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3 August, 2021

Live machine safety dashboard promises improved uptime

16 July, 2021

The German-sensor maker Sick has announced a safety monitoring service that generates live visualisations of one or more machines, allowing users to monitor the status of their safety processes in real time. The Safety Machine Analytics software can help to investigate the causes of stoppages and eliminate them, as well as providing longer-term analyses to help improve maintenance and productivity.

The software collects data from safety sensors and actuators connected to a Sick Flexi Soft safety controller and routed via a dedicated gateway to a Web-enabled device such as an industrial PC, tablet, smartphone or laptop. It displays any interruptions in real time, as well as generating graphical representations of system trends, helping to improve OEE (overall equipment effectiveness).

“The benefits of extracting data from sensors at the heart of machines have become well accepted as part of Industry 4.0 condition monitoring, however, for some users, connecting to safety systems may still feel daunting,” explains Dr Martin Kidman, Sick UK’s machinery safety product manager. “Sick Safety Machine Analytics is a simple and secure way of taking a virtual tour around the safety systems on your machines to look for any weak spots.

“You can drill down and identify any interrupts, so they can be quickly rectified,” he adds. “Once connected to a machine, this system offers a low-investment opportunity to identify where gains can be made in productivity by increasing machine uptime.”

Users can upload images of their machines and overlay safety sensors onto the images, allowing easy navigation of real-time data. With access rights set by the administrator, the system then provides instant feedback, as well as longer-term historical analyses for maintenance and production management.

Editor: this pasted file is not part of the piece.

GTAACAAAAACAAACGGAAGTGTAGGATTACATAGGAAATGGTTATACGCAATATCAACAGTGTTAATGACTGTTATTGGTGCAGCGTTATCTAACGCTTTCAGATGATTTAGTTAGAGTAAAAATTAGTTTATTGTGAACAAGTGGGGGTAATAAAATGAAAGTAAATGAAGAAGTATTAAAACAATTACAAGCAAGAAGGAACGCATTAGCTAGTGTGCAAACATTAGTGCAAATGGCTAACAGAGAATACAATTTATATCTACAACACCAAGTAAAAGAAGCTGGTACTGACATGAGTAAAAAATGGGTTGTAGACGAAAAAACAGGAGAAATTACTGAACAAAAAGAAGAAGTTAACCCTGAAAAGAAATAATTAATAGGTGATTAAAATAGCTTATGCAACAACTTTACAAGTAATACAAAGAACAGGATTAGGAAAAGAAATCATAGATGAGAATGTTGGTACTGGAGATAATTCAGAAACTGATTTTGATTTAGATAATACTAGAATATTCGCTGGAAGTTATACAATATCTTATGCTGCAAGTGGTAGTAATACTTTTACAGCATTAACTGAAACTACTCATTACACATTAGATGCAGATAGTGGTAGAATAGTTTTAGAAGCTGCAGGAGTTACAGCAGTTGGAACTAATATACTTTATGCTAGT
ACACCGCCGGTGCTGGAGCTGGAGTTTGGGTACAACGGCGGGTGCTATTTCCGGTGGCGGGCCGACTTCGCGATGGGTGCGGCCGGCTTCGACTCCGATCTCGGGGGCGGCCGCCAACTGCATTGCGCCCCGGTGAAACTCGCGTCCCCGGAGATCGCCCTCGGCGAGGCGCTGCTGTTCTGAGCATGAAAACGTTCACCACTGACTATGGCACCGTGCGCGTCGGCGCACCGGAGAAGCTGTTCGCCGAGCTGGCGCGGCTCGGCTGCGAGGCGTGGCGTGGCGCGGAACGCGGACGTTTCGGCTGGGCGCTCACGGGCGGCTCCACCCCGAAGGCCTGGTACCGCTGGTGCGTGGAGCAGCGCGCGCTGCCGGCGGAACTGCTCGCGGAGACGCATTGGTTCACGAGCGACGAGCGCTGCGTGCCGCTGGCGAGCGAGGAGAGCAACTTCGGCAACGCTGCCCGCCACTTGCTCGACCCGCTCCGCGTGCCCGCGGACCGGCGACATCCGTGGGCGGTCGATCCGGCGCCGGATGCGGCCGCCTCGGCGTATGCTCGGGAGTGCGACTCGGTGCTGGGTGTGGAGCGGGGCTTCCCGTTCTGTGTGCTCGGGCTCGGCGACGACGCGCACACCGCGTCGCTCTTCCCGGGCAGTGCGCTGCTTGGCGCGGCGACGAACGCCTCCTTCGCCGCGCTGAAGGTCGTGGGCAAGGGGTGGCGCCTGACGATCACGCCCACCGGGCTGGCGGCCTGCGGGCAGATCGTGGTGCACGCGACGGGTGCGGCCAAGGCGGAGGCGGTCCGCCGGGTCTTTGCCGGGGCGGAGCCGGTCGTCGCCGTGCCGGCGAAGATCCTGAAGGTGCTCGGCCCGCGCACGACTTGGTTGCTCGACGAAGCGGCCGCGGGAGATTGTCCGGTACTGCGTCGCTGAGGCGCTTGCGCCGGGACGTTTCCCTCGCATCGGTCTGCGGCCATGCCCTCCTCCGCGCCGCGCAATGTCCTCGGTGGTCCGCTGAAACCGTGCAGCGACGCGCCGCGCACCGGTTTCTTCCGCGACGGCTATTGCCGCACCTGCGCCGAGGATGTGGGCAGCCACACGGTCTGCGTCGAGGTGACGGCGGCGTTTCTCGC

Sick’s safety software can indicate any problems in real time on an image of the monitored machinery

Using the collected data, users can track system history using their own KPIs (key performance indicators) – for example, comparing a daily analysis of downtime with longer-term patterns to get a better understanding of system performance. Data can also be investigated for individual components – for example, monitoring safety proximity sensors to see how often a door is opened or closed.

Information from the Flexi Soft controller is sent to the software via a standard Ethernet connection. All safety events are stored in an event log, enabling detailed analyses and helping to identify system improvements.

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A dashboard highlights key parameters and shows historical trends



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